- It is good to learn different kinds of work so that you can serve the Order in different ways.
- Too much introversion and too much extroversion are to be given up. Mingle with all people freely without losing your inner composure and remembrance of God. You don’t have to indulge in gossip; talk to people about what you gain from spiritual life. Maharaj said: ‘When I was in Madras I did all kinds of work, but I avoided talking to people. Raja Maharaj noticed this, and asked me, “I say, why you don’t talk with people?” I replied, “Maharaj, what shall I talk about?” “Why, what you learn through your studies, through your spiritual practices, speak of that.”’
- The joy and calmness you feel in meditation must be brought to bear in your work also. Maintaining an undercurrent of thought of God during work is as important as doing meditation at stated hours. All your work must be done as service to Sri Ramakrishna. ‘I don’t do anything other than service to the Lord,’ he said with great emphasis.
- Our ideal is Âtmano mokshârtham, jagad hitâya ca. If you think, ‘Let me realize God first and then serve others’, it will never happen. As Raja Maharaj has taught, work and worship must go hand in hand. Our ideal should be, ‘I want to realize God along with others. I want to share my life with others.’ Very often, in the name of doing spiritual practices, we think too much of ourselves, become too much self-centred. Think of the welfare of others. Referring to the life of the Direct Disciples of Sri Ramakrishna, Maharaj said, ‘I have seen Mahapurush Maharaj, Baburam Maharaj, Khoka Maharaj and other disciples of Thakur; they had no other thought but the welfare of others. From morning till night they worked for others. They all laid their lives for the Sangha. You should also do the same.’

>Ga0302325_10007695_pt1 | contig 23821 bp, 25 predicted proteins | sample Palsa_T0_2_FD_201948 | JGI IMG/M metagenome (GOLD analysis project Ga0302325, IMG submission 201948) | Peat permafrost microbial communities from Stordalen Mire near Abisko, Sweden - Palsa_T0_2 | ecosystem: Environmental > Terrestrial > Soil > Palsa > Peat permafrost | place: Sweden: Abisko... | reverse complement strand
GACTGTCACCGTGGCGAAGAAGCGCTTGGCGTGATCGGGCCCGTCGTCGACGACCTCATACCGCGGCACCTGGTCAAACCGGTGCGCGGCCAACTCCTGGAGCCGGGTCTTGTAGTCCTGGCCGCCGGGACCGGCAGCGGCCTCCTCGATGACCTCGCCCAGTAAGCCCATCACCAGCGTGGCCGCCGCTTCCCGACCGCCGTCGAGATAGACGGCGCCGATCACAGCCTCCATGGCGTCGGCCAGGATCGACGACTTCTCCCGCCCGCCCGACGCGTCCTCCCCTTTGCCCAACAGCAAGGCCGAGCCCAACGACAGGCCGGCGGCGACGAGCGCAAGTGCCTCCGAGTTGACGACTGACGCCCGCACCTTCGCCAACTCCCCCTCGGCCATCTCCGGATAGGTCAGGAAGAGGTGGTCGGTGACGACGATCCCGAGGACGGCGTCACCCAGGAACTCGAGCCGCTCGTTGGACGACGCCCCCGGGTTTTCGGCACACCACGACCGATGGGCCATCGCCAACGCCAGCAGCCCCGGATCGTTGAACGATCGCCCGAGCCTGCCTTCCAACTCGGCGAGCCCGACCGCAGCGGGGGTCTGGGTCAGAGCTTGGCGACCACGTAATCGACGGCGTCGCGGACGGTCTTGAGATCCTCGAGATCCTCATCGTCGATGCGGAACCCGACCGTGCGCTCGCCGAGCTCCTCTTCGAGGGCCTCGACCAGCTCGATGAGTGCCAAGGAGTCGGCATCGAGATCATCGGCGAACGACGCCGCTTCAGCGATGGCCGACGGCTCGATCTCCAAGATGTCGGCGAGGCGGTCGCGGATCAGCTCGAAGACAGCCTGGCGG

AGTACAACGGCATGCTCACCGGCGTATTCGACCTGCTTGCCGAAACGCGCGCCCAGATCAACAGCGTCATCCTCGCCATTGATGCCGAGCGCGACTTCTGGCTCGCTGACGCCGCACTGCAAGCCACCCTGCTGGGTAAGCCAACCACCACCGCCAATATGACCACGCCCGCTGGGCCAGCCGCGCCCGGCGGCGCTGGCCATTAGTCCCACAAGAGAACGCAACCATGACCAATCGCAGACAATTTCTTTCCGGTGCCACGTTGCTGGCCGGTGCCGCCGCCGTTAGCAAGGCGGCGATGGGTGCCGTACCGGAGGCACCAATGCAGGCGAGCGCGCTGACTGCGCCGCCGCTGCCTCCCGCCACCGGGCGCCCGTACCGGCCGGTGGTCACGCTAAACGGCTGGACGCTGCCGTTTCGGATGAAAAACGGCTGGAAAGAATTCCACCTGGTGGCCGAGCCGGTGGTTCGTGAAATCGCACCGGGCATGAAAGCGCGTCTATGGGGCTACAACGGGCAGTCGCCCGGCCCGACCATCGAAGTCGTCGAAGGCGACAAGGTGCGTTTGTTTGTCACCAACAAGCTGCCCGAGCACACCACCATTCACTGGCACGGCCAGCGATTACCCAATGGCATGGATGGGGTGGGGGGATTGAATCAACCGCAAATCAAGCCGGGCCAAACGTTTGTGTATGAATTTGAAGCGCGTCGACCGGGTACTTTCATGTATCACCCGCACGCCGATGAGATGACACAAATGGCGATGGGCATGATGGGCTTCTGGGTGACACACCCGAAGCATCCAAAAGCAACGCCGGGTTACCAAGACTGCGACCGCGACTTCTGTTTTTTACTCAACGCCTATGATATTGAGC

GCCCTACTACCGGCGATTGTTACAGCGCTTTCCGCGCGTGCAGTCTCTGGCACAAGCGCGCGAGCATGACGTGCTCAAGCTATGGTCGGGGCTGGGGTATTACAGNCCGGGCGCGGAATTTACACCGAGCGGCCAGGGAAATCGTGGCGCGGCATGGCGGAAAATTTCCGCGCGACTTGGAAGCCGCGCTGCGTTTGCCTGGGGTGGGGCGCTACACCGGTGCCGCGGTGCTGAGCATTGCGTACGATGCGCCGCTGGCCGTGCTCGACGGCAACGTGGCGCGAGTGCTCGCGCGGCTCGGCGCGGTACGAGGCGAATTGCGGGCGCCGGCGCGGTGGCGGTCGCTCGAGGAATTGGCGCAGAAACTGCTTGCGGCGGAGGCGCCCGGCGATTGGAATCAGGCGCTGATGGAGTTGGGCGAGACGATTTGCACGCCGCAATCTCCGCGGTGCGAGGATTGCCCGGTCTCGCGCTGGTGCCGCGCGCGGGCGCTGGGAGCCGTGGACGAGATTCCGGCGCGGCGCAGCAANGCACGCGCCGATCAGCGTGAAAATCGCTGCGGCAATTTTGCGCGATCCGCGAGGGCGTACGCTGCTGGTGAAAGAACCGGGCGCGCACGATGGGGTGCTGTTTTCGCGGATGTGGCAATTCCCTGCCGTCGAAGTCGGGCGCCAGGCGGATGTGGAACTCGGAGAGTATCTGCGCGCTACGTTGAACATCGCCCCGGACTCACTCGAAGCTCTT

- I told Maharaj, ‘I am not much bothered about work. But I feel unhappy to think that even after so many years I haven’t attained much progress in spiritual life.’ Maharaj replied, ‘Don’t try to be a saint overnight. Leave everything to Guru Maharaj. Let Him do whatever He pleases. You must have more faith in Sri Ramakrishna.’
- Maharaj then spoke about the vision he had had before going to Europe in 1933. A letter had come from Germany requesting the authorities of Ramakrishna Math, Belur Math, to send a Vedanta teacher to Germany, and the Trustees chose Swami Yatiswaranandaji. But Maharaj was reluctant to go. The Nazis under Hitler were coming to power in Germany and the whole of Europe was in a state of unrest. Revered Mahapurush Maharaj wrote to Yatiswaranandaji advising him to accept the proposal, but the letter got stuck in the postbox and was therefore not delivered. Unable to decide, Yatiswaranandaji Maharaj went on praying to Sri Ramakrishna. After a few days when he woke up early in the morning, he saw Light coming from all directions and entering him, and he felt an Infinite Presence. He then realized Thakur (Sri Ramakrishna) was everywhere and his going to Europe was His will. He decided to agree to go to Germany. That day itself the postman delivered revered Mahapurush Maharaj’s letter to him.
I was listening spellbound to Maharaj’s talk. When he ended, it was 11 o’clock at night, I knelt down in humble submission, and he blessed me by placing his holy hands on my head.